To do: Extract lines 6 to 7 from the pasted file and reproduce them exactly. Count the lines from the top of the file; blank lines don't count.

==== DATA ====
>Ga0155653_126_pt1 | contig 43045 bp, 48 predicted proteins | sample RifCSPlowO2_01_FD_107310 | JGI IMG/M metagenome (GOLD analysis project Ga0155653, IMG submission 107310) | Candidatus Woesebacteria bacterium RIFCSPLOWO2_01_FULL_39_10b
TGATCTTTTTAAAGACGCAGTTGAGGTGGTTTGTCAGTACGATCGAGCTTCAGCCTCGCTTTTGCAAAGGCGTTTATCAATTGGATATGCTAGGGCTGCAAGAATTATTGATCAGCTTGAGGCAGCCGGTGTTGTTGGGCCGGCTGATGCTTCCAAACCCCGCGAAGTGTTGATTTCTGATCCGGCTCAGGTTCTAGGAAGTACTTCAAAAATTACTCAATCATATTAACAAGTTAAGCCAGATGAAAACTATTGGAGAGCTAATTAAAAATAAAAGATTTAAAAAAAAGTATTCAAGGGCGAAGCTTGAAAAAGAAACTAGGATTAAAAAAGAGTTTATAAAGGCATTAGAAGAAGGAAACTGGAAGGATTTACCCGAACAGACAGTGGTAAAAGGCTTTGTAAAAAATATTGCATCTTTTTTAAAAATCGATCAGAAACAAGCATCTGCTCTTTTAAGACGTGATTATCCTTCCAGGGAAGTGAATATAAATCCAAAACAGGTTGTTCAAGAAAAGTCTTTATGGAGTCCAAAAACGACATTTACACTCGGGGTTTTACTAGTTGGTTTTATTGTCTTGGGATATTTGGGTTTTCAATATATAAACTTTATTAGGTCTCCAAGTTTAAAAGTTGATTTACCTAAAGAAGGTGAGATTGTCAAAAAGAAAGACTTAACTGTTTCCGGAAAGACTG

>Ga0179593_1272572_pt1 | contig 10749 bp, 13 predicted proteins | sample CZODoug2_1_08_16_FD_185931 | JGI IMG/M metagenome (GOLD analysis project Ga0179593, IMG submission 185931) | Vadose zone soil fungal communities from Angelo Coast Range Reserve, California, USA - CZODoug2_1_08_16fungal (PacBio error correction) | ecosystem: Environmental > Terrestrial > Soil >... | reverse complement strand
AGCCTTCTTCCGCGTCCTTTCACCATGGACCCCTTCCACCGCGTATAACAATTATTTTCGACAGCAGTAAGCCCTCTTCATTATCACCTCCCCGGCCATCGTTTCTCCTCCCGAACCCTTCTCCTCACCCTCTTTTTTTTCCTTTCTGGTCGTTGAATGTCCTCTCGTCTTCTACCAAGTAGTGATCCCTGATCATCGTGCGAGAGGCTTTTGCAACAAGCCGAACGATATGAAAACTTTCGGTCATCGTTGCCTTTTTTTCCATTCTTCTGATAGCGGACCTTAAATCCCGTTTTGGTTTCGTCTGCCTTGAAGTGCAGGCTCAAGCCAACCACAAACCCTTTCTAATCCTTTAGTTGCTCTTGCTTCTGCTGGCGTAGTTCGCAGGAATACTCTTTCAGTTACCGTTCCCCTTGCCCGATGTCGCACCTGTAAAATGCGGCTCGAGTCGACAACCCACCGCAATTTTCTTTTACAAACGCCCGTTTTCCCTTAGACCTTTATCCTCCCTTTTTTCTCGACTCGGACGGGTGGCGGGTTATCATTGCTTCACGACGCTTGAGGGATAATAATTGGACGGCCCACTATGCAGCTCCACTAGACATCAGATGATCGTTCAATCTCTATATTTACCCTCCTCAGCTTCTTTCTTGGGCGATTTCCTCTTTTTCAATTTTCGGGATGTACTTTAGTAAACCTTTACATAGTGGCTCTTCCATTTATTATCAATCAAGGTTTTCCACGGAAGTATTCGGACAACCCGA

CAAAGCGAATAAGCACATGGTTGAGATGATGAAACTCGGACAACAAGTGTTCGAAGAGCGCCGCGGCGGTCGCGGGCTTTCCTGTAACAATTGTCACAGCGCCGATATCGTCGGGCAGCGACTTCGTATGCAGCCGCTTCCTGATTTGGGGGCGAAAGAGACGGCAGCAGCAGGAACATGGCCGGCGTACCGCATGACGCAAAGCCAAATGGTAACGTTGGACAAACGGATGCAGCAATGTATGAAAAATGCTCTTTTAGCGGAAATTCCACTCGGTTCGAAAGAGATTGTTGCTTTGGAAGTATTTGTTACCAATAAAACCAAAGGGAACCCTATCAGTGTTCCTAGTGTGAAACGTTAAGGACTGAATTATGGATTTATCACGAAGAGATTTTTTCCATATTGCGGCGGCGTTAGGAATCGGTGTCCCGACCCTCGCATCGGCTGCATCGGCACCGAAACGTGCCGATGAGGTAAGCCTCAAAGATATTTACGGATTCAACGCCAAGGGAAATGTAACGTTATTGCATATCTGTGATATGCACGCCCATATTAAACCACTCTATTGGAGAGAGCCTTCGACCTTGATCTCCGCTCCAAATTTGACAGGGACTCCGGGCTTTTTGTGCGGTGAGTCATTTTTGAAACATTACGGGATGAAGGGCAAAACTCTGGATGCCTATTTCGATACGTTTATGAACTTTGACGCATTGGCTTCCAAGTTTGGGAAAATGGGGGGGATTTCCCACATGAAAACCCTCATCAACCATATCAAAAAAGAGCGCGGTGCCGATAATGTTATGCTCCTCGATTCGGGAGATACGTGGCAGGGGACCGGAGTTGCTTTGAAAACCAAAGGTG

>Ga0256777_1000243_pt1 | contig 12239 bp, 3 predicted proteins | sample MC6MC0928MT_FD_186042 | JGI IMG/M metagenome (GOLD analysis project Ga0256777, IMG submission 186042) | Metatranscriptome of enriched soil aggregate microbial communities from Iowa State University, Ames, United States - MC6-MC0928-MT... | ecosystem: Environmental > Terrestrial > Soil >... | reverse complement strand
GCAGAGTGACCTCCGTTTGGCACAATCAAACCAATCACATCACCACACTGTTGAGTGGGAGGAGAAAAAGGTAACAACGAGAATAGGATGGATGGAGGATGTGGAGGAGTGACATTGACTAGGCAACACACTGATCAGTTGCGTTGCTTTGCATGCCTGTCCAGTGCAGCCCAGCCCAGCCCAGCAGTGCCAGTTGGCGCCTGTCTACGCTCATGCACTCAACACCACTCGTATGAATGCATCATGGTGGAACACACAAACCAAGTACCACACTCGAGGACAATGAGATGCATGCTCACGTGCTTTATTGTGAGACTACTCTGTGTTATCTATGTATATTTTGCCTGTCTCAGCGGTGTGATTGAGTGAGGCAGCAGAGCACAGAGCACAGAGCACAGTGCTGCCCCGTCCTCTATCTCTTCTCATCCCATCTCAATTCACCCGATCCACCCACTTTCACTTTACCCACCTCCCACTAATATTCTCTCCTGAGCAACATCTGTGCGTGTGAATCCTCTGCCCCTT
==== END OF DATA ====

>Ga0256777_1000243_pt1 | contig 12239 bp, 3 predicted proteins | sample MC6MC0928MT_FD_186042 | JGI IMG/M metagenome (GOLD analysis project Ga0256777, IMG submission 186042) | Metatranscriptome of enriched soil aggregate microbial communities from Iowa State University, Ames, United States - MC6-MC0928-MT... | ecosystem: Environmental > Terrestrial > Soil >... | reverse complement strand
GCAGAGTGACCTCCGTTTGGCACAATCAAACCAATCACATCACCACACTGTTGAGTGGGAGGAGAAAAAGGTAACAACGAGAATAGGATGGATGGAGGATGTGGAGGAGTGACATTGACTAGGCAACACACTGATCAGTTGCGTTGCTTTGCATGCCTGTCCAGTGCAGCCCAGCCCAGCCCAGCAGTGCCAGTTGGCGCCTGTCTACGCTCATGCACTCAACACCACTCGTATGAATGCATCATGGTGGAACACACAAACCAAGTACCACACTCGAGGACAATGAGATGCATGCTCACGTGCTTTATTGTGAGACTACTCTGTGTTATCTATGTATATTTTGCCTGTCTCAGCGGTGTGATTGAGTGAGGCAGCAGAGCACAGAGCACAGAGCACAGTGCTGCCCCGTCCTCTATCTCTTCTCATCCCATCTCAATTCACCCGATCCACCCACTTTCACTTTACCCACCTCCCACTAATATTCTCTCCTGAGCAACATCTGTGCGTGTGAATCCTCTGCCCCTT